Origin of the term ‘Hindus’
The ancient Persians, who occupied the lands west to the Indus River called the whole country lying across the Indus River Sindh and its inhabitants Sindhus, a designation that was later taken over by the Greeks who succeeded them and resulted in the now commonly used designations of India and Indians. The Muslims, who began invading India from the eighth century onward, used the term Hindu as a generic designation for non-Muslim Indians, identical with “idol worshipers.”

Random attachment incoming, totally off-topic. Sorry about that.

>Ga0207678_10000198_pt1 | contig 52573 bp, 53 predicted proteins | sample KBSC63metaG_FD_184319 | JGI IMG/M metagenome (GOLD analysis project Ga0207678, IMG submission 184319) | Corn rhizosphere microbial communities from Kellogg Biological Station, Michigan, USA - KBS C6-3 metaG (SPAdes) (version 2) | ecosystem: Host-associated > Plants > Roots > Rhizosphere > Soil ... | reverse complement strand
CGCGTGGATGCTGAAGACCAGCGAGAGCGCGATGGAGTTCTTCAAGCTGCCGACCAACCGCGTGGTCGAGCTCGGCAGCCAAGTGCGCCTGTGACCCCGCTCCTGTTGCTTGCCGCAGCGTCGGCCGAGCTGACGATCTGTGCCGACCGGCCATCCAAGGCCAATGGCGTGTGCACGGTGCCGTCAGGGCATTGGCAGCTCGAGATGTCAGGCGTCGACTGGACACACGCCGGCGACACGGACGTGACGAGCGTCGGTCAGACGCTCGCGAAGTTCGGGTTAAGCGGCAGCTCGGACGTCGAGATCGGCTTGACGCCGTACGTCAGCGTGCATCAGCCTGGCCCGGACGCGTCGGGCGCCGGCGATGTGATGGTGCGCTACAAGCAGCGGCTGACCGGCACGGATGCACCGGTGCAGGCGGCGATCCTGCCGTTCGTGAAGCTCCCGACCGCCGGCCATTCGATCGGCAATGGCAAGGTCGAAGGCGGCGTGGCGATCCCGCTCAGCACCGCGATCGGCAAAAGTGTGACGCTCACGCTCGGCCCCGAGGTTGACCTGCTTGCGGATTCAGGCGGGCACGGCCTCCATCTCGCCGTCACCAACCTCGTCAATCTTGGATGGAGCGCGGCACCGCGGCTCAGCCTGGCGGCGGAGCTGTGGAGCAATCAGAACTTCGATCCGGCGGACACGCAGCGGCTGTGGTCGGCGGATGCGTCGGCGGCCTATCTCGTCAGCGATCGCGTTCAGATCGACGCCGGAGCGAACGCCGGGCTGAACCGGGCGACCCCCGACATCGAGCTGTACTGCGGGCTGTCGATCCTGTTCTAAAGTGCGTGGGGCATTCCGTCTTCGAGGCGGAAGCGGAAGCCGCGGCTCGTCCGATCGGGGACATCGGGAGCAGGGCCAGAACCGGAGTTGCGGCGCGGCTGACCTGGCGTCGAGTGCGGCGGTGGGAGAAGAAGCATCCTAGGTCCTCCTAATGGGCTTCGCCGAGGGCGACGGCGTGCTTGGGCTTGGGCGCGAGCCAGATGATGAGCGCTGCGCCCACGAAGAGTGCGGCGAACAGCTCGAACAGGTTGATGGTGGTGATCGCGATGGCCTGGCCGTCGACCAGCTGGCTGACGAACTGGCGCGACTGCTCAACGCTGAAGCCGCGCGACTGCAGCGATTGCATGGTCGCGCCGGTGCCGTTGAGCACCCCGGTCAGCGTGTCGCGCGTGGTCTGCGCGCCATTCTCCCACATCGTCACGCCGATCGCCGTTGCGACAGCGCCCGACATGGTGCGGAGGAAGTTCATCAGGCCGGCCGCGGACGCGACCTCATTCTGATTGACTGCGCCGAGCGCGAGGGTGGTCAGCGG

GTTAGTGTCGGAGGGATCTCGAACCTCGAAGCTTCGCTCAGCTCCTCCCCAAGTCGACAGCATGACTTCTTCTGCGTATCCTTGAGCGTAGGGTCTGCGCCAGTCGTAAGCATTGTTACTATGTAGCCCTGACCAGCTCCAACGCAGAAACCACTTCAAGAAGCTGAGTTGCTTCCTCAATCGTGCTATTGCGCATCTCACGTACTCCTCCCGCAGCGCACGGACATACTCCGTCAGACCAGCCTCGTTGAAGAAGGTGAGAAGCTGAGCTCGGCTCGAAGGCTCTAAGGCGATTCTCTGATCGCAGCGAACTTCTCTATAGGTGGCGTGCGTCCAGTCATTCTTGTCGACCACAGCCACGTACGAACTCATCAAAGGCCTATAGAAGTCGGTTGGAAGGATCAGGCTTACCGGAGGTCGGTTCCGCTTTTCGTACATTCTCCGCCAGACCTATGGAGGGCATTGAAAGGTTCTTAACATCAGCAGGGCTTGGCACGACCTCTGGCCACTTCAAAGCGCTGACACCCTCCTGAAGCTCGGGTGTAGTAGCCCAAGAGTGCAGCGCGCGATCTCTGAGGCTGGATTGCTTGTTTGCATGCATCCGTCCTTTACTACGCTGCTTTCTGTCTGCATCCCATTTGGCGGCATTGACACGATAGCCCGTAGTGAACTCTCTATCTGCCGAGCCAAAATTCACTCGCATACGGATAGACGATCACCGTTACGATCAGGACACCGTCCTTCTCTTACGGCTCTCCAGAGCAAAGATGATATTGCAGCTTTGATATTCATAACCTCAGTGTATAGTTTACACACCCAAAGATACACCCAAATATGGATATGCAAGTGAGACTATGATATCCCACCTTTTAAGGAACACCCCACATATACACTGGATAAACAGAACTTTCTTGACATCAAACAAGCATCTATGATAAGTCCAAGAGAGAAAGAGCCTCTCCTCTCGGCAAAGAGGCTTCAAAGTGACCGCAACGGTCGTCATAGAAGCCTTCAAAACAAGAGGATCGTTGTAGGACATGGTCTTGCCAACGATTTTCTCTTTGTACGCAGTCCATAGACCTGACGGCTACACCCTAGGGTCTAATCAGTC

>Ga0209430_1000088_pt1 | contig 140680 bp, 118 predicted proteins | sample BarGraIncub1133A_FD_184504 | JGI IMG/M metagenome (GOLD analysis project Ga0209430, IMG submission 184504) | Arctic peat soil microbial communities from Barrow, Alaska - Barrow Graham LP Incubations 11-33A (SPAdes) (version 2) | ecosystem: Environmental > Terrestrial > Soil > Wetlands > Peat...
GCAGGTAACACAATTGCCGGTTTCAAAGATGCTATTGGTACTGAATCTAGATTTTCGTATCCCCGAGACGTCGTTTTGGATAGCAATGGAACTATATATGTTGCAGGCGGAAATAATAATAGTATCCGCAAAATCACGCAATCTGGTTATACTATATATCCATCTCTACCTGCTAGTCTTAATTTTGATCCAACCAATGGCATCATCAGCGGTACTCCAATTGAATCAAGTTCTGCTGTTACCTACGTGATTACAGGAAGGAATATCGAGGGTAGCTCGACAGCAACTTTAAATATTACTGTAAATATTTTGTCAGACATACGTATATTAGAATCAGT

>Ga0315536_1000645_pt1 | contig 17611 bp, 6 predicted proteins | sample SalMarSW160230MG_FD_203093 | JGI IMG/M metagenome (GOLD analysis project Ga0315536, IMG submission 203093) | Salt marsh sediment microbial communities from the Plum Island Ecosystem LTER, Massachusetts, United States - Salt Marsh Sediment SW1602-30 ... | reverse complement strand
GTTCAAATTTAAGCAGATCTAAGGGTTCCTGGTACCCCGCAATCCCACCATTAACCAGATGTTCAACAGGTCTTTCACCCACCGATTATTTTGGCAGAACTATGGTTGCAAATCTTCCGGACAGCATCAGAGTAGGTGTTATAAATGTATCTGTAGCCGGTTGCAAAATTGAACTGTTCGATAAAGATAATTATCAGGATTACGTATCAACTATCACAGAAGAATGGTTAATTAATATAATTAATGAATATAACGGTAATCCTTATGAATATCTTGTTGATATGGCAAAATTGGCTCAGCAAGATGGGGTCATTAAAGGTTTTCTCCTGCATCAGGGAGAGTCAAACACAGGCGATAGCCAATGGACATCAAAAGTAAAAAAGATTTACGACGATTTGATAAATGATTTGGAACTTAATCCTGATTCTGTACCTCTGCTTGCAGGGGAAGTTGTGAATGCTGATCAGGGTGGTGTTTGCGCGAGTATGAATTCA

The religion of Hindus
In the 1830s Englishmen, writing about the religions of India, added -ism to Hindu and coined the term Hinduism, making an abstract and generic entity out of the many diverse and specific traditions of the Hindus. While Hindus have appropriated the designation Hindu and use it today to identify themselves over against Muslims or Christians, they have expressed reservations with regard to the designation of Hinduism as the “religion of the Hindus.”
The vastness of Hindu dharma
Hindus emphasize that the Hindu dharma is more comprehensive than the Western term religion: it designates an entire cultural tradition rather than only a set of beliefs and rituals.